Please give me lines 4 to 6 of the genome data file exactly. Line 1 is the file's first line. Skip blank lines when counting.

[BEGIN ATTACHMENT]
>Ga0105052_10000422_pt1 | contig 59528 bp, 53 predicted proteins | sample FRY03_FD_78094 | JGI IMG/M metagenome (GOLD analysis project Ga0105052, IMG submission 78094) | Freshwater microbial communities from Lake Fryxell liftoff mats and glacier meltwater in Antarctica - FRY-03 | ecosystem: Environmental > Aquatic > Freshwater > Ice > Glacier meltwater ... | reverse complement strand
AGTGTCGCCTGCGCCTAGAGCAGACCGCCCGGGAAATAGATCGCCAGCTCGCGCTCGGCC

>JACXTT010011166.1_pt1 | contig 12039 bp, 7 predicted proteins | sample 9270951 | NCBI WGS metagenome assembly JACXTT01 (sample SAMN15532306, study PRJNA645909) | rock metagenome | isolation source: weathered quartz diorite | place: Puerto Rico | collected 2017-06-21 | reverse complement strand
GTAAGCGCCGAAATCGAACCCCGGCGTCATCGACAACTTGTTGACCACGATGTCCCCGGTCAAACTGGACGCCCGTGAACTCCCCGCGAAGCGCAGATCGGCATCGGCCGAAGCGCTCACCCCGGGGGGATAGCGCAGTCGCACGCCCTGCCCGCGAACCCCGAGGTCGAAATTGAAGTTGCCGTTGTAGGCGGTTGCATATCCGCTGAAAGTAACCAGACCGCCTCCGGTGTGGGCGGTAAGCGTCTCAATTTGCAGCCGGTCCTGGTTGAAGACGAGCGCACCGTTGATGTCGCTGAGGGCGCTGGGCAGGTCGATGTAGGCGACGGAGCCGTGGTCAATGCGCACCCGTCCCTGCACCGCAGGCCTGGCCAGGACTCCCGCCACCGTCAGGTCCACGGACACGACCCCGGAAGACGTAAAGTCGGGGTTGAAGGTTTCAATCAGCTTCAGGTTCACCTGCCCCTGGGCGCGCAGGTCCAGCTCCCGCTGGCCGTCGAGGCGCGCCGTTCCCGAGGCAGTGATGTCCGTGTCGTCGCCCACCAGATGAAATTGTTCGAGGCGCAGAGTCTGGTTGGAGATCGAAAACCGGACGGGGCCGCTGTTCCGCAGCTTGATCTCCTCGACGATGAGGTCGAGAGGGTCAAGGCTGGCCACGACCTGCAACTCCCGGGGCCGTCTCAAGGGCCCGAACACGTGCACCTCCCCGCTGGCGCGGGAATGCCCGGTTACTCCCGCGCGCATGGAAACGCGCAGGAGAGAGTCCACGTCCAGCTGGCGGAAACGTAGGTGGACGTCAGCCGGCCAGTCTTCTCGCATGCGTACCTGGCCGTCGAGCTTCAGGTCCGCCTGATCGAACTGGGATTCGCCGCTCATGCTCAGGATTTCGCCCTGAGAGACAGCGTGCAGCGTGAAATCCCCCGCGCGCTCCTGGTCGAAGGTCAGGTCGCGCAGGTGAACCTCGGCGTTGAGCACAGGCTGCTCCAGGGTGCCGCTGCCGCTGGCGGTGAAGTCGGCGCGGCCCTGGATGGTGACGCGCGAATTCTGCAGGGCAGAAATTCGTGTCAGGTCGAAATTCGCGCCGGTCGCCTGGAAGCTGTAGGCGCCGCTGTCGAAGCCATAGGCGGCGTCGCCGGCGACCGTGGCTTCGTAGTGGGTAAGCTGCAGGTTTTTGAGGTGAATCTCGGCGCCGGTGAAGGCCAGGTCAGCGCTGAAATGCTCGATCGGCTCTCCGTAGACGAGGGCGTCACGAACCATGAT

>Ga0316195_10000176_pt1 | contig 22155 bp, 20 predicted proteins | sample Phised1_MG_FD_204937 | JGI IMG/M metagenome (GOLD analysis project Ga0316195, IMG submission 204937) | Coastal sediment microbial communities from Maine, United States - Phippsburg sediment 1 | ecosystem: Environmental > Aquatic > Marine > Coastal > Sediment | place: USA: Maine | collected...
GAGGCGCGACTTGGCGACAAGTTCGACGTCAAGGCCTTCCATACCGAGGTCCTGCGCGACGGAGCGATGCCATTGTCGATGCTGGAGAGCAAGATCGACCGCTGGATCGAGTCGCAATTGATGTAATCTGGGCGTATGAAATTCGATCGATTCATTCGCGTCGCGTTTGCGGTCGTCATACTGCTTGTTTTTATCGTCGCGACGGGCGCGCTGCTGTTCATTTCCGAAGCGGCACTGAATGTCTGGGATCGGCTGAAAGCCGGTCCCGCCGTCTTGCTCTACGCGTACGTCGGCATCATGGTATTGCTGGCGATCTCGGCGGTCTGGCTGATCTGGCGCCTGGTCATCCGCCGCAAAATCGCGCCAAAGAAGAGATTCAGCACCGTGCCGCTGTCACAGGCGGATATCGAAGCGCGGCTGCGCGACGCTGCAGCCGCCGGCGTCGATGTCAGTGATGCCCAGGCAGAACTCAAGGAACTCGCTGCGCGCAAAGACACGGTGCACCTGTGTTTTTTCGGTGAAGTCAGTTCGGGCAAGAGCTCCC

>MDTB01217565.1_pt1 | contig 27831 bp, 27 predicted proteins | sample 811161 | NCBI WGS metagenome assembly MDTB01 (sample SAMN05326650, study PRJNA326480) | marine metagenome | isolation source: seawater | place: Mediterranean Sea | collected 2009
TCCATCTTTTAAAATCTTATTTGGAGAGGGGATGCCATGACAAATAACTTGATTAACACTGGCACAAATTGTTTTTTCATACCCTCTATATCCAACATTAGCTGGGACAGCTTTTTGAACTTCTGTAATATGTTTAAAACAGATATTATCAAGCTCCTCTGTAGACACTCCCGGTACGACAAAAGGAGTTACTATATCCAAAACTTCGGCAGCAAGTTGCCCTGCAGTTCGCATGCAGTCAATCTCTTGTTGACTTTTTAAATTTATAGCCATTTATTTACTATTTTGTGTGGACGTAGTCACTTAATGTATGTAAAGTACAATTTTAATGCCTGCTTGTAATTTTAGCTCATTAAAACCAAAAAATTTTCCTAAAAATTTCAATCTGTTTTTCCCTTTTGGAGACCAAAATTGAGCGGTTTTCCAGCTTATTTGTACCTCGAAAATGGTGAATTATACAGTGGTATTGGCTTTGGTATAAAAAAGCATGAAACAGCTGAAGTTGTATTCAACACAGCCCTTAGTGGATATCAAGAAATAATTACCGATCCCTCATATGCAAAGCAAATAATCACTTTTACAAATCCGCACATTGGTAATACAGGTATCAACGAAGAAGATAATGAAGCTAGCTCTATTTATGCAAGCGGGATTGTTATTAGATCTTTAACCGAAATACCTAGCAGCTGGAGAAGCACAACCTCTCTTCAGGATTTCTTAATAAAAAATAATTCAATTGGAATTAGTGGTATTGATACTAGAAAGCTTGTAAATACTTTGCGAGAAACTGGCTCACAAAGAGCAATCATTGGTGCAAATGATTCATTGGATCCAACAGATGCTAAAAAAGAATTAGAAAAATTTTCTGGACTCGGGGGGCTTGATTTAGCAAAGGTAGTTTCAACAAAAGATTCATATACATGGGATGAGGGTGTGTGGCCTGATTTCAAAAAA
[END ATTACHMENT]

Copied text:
GTAAGCGCCGAAATCGAACCCCGGCGTCATCGACAACTTGTTGACCACGATGTCCCCGGTCAAACTGGACGCCCGTGAACTCCCCGCGAAGCGCAGATCGGCATCGGCCGAAGCGCTCACCCCGGGGGGATAGCGCAGTCGCACGCCCTGCCCGCGAACCCCGAGGTCGAAATTGAAGTTGCCGTTGTAGGCGGTTGCATATCCGCTGAAAGTAACCAGACCGCCTCCGGTGTGGGCGGTAAGCGTCTCAATTTGCAGCCGGTCCTGGTTGAAGACGAGCGCACCGTTGATGTCGCTGAGGGCGCTGGGCAGGTCGATGTAGGCGACGGAGCCGTGGTCAATGCGCACCCGTCCCTGCACCGCAGGCCTGGCCAGGACTCCCGCCACCGTCAGGTCCACGGACACGACCCCGGAAGACGTAAAGTCGGGGTTGAAGGTTTCAATCAGCTTCAGGTTCACCTGCCCCTGGGCGCGCAGGTCCAGCTCCCGCTGGCCGTCGAGGCGCGCCGTTCCCGAGGCAGTGATGTCCGTGTCGTCGCCCACCAGATGAAATTGTTCGAGGCGCAGAGTCTGGTTGGAGATCGAAAACCGGACGGGGCCGCTGTTCCGCAGCTTGATCTCCTCGACGATGAGGTCGAGAGGGTCAAGGCTGGCCACGACCTGCAACTCCCGGGGCCGTCTCAAGGGCCCGAACACGTGCACCTCCCCGCTGGCGCGGGAATGCCCGGTTACTCCCGCGCGCATGGAAACGCGCAGGAGAGAGTCCACGTCCAGCTGGCGGAAACGTAGGTGGACGTCAGCCGGCCAGTCTTCTCGCATGCGTACCTGGCCGTCGAGCTTCAGGTCCGCCTGATCGAACTGGGATTCGCCGCTCATGCTCAGGATTTCGCCCTGAGAGACAGCGTGCAGCGTGAAATCCCCCGCGCGCTCCTGGTCGAAGGTCAGGTCGCGCAGGTGAACCTCGGCGTTGAGCACAGGCTGCTCCAGGGTGCCGCTGCCGCTGGCGGTGAAGTCGGCGCGGCCCTGGATGGTGACGCGCGAATTCTGCAGGGCAGAAATTCGTGTCAGGTCGAAATTCGCGCCGGTCGCCTGGAAGCTGTAGGCGCCGCTGTCGAAGCCATAGGCGGCGTCGCCGGCGACCGTGGCTTCGTAGTGGGTAAGCTGCAGGTTTTTGAGGTGAATCTCGGCGCCGGTGAAGGCCAGGTCAGCGCTGAAATGCTCGATCGGCTCTCCGTAGACGAGGGCGTCACGAACCATGAT

>Ga0316195_10000176_pt1 | contig 22155 bp, 20 predicted proteins | sample Phised1_MG_FD_204937 | JGI IMG/M metagenome (GOLD analysis project Ga0316195, IMG submission 204937) | Coastal sediment microbial communities from Maine, United States - Phippsburg sediment 1 | ecosystem: Environmental > Aquatic > Marine > Coastal > Sediment | place: USA: Maine | collected...
GAGGCGCGACTTGGCGACAAGTTCGACGTCAAGGCCTTCCATACCGAGGTCCTGCGCGACGGAGCGATGCCATTGTCGATGCTGGAGAGCAAGATCGACCGCTGGATCGAGTCGCAATTGATGTAATCTGGGCGTATGAAATTCGATCGATTCATTCGCGTCGCGTTTGCGGTCGTCATACTGCTTGTTTTTATCGTCGCGACGGGCGCGCTGCTGTTCATTTCCGAAGCGGCACTGAATGTCTGGGATCGGCTGAAAGCCGGTCCCGCCGTCTTGCTCTACGCGTACGTCGGCATCATGGTATTGCTGGCGATCTCGGCGGTCTGGCTGATCTGGCGCCTGGTCATCCGCCGCAAAATCGCGCCAAAGAAGAGATTCAGCACCGTGCCGCTGTCACAGGCGGATATCGAAGCGCGGCTGCGCGACGCTGCAGCCGCCGGCGTCGATGTCAGTGATGCCCAGGCAGAACTCAAGGAACTCGCTGCGCGCAAAGACACGGTGCACCTGTGTTTTTTCGGTGAAGTCAGTTCGGGCAAGAGCTCCC